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Re: Range-based keywording: unique to FCP X?

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Bill Davis
Re: Range-based keywording: unique to FCP X?
on Apr 3, 2012 at 9:43:14 pm

[Michael Hancock] "Then it's poor design. Avid media is handled by a database too, and it can generate detailed reports of your sequence and bins showing you where that footage lives. What's the point of having a database with all of this information being tracked by the software if it's being held hostage by that same software? This is exactly what these databases are good for - tracking assets and giving that information to the editor."

I understand that this is how you see it. I see it differently. I use X nearly every day for all my editing. It's capabilities have made me feel like I'm using a much better editing tool than I've had during my last 10 years as an FCP-Legacy editor.

I've never edited with Avid. (or Premier or Vegas for that matter) so I'm not qualified to compare them. If such a comparison is important to you - then talk to others.

I'm qualified to talk about my personal experiences transitioning from Legacy to X for my full time work as a corporate video producer/editor who typically creates and edits 30-100 or so projects in an average year.

I know there are plenty of high volume shop or TV station editors who might edit that many projects in an average month - or even one massive project in a ear that has a budget that dwarfs my aggregate total by orders of magnitude.

That's the point. I'm not arguing that X is the right tool for every editor in every situation. Just that it works amazingly well for editors like me.

YMMV.



[Michael Hancock] "So all projects have to be online all the time? Even for a one man shop that's silly. When I was the only production guy at a small ad agency I would work on 20+ clients in a year, complete hundreds of commercials/videos, and generate terabytes of footage. Having to keep all of that online all the time because my software won't share information with me isn't good. This should be addressed by Apple. It's a reasonable and logical feature request."

You're still just not "getting it" - and I'm not sure I can help you.

You keep trying to link what X is to your pre-conceptions. And that's going to fail for you, IMO.

Not to beat a dead horse here, but NO, you aren't "required" by X to have "all projects online all the time." The number and arrangement of your projects is totally up to you. I regularly move mine onto backup drives. They stay out of sight until I connect those drives. Then all the projects on that drive are "INSTANTLY" connected to my workspace with all their clips linked.

This means I control the library by the simple process of choosing which drives to connect.

That plus one of the trivial disk cataloging programs like Disk Librarian, and give me all the tools I need to locate archived projects in seconds - and lets me determine what I want ti arrange on-line or off-line.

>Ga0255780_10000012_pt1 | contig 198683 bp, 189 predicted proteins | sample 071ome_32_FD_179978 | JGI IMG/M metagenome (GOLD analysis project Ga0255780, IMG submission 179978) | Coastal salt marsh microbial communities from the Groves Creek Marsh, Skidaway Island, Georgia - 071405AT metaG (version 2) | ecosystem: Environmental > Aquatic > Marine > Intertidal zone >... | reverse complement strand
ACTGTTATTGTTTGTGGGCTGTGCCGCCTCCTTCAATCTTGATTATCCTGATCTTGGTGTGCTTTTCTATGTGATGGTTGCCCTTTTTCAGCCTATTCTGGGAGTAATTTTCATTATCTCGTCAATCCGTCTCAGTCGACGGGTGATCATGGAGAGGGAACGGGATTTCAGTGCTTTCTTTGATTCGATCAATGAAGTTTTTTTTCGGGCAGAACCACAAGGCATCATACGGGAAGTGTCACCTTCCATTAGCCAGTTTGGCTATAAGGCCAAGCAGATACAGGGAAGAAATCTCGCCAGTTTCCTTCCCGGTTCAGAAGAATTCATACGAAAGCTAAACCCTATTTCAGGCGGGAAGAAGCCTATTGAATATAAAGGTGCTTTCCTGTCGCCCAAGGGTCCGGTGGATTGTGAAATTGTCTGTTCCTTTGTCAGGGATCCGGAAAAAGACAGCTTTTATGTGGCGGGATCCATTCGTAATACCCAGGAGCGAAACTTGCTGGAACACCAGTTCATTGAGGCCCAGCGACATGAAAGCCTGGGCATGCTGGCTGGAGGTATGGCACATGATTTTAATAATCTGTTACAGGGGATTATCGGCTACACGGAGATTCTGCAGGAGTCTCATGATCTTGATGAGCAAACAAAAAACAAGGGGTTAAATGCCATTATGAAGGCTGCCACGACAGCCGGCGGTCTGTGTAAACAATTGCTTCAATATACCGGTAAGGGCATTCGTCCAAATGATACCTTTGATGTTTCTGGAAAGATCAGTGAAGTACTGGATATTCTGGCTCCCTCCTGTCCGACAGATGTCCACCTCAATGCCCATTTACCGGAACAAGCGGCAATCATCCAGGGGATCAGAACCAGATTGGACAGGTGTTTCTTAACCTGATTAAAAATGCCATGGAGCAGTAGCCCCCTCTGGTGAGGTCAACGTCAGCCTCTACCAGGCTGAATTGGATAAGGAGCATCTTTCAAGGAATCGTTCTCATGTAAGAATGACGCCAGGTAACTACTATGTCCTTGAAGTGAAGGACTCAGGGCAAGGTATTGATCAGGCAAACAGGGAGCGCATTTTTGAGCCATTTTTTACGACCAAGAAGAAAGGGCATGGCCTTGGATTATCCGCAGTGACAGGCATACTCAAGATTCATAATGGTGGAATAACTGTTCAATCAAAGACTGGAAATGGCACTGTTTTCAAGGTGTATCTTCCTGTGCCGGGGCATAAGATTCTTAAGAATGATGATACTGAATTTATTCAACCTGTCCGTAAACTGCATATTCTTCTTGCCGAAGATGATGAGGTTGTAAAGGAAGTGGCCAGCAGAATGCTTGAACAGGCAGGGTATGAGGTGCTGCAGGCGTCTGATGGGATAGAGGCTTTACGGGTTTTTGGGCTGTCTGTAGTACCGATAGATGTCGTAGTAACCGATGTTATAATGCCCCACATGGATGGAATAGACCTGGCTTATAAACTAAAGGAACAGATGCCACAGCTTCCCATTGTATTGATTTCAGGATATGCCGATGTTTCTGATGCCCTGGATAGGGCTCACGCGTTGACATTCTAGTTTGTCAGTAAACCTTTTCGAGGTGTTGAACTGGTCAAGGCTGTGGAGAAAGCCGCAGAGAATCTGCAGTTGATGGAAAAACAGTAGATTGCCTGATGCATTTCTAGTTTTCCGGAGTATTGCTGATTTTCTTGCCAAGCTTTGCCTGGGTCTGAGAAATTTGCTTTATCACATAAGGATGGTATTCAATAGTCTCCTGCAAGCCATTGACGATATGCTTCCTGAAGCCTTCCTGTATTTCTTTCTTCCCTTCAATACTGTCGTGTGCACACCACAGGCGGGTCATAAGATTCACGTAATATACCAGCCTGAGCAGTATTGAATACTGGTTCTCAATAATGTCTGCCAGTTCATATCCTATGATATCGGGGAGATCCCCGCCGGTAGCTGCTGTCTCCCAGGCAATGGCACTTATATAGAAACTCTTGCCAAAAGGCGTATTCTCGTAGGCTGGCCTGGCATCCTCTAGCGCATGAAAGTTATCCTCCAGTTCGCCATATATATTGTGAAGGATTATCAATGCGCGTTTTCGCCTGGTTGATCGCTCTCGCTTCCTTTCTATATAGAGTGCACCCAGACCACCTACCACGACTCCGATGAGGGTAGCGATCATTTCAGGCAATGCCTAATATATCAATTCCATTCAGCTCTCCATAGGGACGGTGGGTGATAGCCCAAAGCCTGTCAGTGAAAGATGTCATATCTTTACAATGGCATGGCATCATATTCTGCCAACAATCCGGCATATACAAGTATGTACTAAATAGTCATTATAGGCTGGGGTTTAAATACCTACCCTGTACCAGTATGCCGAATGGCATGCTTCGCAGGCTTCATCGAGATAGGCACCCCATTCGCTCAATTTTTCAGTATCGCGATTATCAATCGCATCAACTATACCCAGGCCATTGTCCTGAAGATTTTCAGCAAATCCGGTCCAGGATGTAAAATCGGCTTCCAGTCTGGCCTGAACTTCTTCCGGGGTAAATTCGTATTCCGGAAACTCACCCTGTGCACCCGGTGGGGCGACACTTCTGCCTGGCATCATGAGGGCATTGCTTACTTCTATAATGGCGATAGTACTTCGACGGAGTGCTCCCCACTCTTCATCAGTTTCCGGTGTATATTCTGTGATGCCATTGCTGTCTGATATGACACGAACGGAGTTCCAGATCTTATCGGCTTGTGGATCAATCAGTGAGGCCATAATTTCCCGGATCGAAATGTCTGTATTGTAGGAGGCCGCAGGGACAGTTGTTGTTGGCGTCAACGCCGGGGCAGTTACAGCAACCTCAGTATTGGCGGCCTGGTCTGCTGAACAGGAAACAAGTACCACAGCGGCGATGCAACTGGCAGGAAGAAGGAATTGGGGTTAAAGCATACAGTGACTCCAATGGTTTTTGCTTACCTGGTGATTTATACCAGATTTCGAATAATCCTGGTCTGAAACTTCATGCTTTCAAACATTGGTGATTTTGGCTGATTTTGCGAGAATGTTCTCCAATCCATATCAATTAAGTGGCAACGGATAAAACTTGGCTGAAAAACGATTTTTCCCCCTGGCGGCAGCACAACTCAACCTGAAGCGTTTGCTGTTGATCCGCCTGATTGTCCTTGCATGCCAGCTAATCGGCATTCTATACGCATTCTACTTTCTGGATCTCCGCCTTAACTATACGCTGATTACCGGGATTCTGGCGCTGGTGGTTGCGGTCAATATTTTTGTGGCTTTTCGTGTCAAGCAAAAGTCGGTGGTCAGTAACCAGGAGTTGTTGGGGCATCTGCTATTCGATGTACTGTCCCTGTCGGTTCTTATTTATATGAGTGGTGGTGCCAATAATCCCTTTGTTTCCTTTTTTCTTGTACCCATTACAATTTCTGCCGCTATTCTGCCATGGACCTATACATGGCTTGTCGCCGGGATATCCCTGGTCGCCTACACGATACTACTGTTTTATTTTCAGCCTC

Again, you keep pushing about what the software does or doesn't do. And all I'm telling you is that much of it is NOT like other NLE's I've used.

What I see in it was confusing at first, but every week becomes more useful to me - and I better appreciate what it is and how it's likely to keep growing over time for me. Even if Apple never adds a single new feature what's in X right now has made my editing life easier with tools I don't want to leave behind to go back to edit like I did in Legacy.

It may never work for you like it does for me.

Because our needs might never be the same.

But I'm one kind of very typical editor. One with clients that have on-going video needs with usually show to medium range production time frames (not instant every hour needs like a TV station - and not once a year massive needs like a movie producer) but somewhere in the great middle ground where most editors I know work. A large amount of my work is for on-going businesses where revision and deployment are important factors. Many of them are moving from physical media distribution to on-line access. They want to be able to publish now - revise later and republish the revised content quickly and efficiently. (they used to send out DVDs - now they just want to publish on-line for managed group access via the web.) They used to deploy to break room TV sets (in my corporate training work) but are moving rapidly toward deploying that content on smart devices like phones and iPads.

For those clients and for me FCP-X is an absolutely excellent tool.

It's simplifying and breaking down the production and distribution cycle and making my content easier to produce, revise, manage and deploy.

And that's how it's earned my continuing use.

I've said here countless times that X is not the ONLY tool that does any of these things.

But it is, IMO, an absolutely excellent one among others that competes on it's unique strengths exceedingly well.

Learn it or not. Use it or not. That's up to you.

But it's a mistake to judge it if you fundamentally mis-understand it. And your questions appear to me to be evidence that you don't understand it very well at this point.

No more or less than that.

"Before speaking out ask yourself whether your words are true, whether they are respectful and whether they are needed in our civil discussions."-Justice O'Connor


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